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Hold on a sec - get the special edition release of Beauty and the Beast, for it includes the home video-only song "Human Again." Note that the newest extra tracks version actually doesn't include this. Instead, it just features a recording of the title song by Jordin Sparks. It's kind of cool, but, um... not the style you're probably looking for. From the Music Behind the Magic Set you can then add the score tracks "Wolf Attack" and "Transformation #2."

The only difference with The Little Mermaid is that the special edition features a second disc with lame pop singles. From Music Behind the Magic there's the unreleased score track "Sebastian and Triton." Everything else is demos.

And as for Aladdin, the special edition release includes two demo tracks, but these are available in Music Behind the Magic anyway. Get the OST, for it features "Arabian Nights" with its original, unaltered lyrics. Music Behind the Magic is a revelation: there's an entire alternate score in demos. You'd probably, however, be most interested in "Why Me?" and "Arabian Nights (Reprise)," for these tracks made it so far as to be recorded with the film cast and orchestra. Also, there's a recording of

, that, although with Clay Aiken rather than the voice of Aladdin, is quite beautiful and fits in nicely.

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Also, there's a recording of "Proud of Your Boy", that, although with Clay Aiken rather than the voice of Aladdin, is quite beautiful and fits in nicely.

Aiken's "Proud of Your Boy" is possibly the only "Cover by a Popular Artist on a Disney DVD" I actually like enough to put on a soundtrack.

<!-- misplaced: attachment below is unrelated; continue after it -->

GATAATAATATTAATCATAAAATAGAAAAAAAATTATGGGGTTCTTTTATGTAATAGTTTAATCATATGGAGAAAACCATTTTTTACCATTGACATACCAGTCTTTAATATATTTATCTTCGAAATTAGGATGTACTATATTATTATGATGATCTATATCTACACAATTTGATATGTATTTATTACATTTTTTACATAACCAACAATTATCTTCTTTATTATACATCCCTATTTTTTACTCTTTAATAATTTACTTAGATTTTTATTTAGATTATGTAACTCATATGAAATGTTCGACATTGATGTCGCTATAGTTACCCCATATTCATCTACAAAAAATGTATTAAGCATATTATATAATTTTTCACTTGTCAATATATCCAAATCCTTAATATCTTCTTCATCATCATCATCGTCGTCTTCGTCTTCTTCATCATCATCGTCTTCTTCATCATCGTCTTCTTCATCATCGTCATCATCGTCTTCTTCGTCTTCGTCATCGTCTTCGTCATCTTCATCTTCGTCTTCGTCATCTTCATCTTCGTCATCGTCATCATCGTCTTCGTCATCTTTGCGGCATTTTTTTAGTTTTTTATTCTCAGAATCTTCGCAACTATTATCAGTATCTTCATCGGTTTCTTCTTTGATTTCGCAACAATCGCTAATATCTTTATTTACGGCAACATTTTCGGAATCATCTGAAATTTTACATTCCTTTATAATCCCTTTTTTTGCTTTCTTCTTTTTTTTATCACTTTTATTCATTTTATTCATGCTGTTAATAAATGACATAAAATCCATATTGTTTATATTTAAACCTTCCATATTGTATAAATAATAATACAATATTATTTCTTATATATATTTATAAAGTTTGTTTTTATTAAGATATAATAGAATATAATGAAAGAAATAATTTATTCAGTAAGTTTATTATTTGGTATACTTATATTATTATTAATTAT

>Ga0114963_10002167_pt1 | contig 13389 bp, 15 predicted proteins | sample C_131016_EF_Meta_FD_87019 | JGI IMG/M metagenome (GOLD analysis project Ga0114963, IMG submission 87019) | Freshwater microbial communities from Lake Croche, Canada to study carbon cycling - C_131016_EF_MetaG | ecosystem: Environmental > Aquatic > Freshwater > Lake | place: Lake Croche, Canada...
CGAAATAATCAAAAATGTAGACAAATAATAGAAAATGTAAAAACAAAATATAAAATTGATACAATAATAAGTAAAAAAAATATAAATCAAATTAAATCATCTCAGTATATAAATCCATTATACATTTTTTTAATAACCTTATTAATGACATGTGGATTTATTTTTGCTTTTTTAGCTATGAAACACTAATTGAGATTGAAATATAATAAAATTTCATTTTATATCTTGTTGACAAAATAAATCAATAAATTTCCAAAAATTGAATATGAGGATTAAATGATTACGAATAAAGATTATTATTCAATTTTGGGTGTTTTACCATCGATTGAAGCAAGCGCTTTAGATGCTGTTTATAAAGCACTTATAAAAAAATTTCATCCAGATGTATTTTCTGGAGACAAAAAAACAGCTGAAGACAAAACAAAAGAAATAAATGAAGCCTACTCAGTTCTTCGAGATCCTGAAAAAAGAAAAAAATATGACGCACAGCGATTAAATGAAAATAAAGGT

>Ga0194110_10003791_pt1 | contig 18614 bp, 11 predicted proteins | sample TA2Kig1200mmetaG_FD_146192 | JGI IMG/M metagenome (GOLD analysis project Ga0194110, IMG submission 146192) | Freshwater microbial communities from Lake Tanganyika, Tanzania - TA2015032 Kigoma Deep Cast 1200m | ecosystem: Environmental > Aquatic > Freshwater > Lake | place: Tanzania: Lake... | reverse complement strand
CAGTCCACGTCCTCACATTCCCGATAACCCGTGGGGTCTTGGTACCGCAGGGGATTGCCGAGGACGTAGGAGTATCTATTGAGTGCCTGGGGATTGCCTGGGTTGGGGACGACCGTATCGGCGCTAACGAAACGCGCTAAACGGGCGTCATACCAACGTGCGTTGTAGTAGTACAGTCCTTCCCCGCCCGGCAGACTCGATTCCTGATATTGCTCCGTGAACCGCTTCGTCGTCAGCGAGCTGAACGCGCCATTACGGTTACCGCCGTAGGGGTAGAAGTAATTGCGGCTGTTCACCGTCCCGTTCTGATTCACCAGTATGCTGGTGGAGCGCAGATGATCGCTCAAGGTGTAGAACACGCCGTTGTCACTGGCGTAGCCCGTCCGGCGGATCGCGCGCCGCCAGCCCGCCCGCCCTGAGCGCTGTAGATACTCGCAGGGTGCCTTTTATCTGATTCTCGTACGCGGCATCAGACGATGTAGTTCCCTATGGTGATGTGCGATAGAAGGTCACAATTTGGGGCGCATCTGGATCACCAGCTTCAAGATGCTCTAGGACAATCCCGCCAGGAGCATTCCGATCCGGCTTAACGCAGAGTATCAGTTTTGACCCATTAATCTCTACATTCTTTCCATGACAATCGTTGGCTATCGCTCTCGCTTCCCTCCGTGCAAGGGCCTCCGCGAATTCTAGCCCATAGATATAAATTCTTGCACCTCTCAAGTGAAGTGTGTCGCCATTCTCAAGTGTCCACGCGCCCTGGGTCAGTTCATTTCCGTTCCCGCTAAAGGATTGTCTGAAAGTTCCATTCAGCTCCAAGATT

In any event, what they said. You'll get a lot of mileage out of "Music Behind the Magic," but you'll still me missing a few things without the official OSTs. Then get Hunchback (genius, baring one absolutely terrible song), Pokey (rock solid, though they cut one of the best songs), and Hercules (which I adore but seems considerably less loved by everyone else).

EDIT: It's also worth noting that I probably listen to the alternate Aladdin more than the regular one. Love that barbershop! And also like DM, I'm a Disney parks nerd - my park audio archive dwarfs my Disney movie music.

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Oh good, Henry - those three were exactly what I'd ordered, haha. I'm glad I made the right choices. I'm sure I'll enjoy the box set eventually, too...I've heard bits of Menken's work tapes, and it's really a delight to listen to that sort of stuff. I'm very interested in the composition process.

By the way, I've had the pleasure of meeting a few people who've worked closely with Menken, and they say the way he composes is amazing. The music just sort of flows out of him, and you can hear him quickly trying out the different chord combinations and melodic contours till he finds the right one and immediately moves on. Thought that was pretty cool.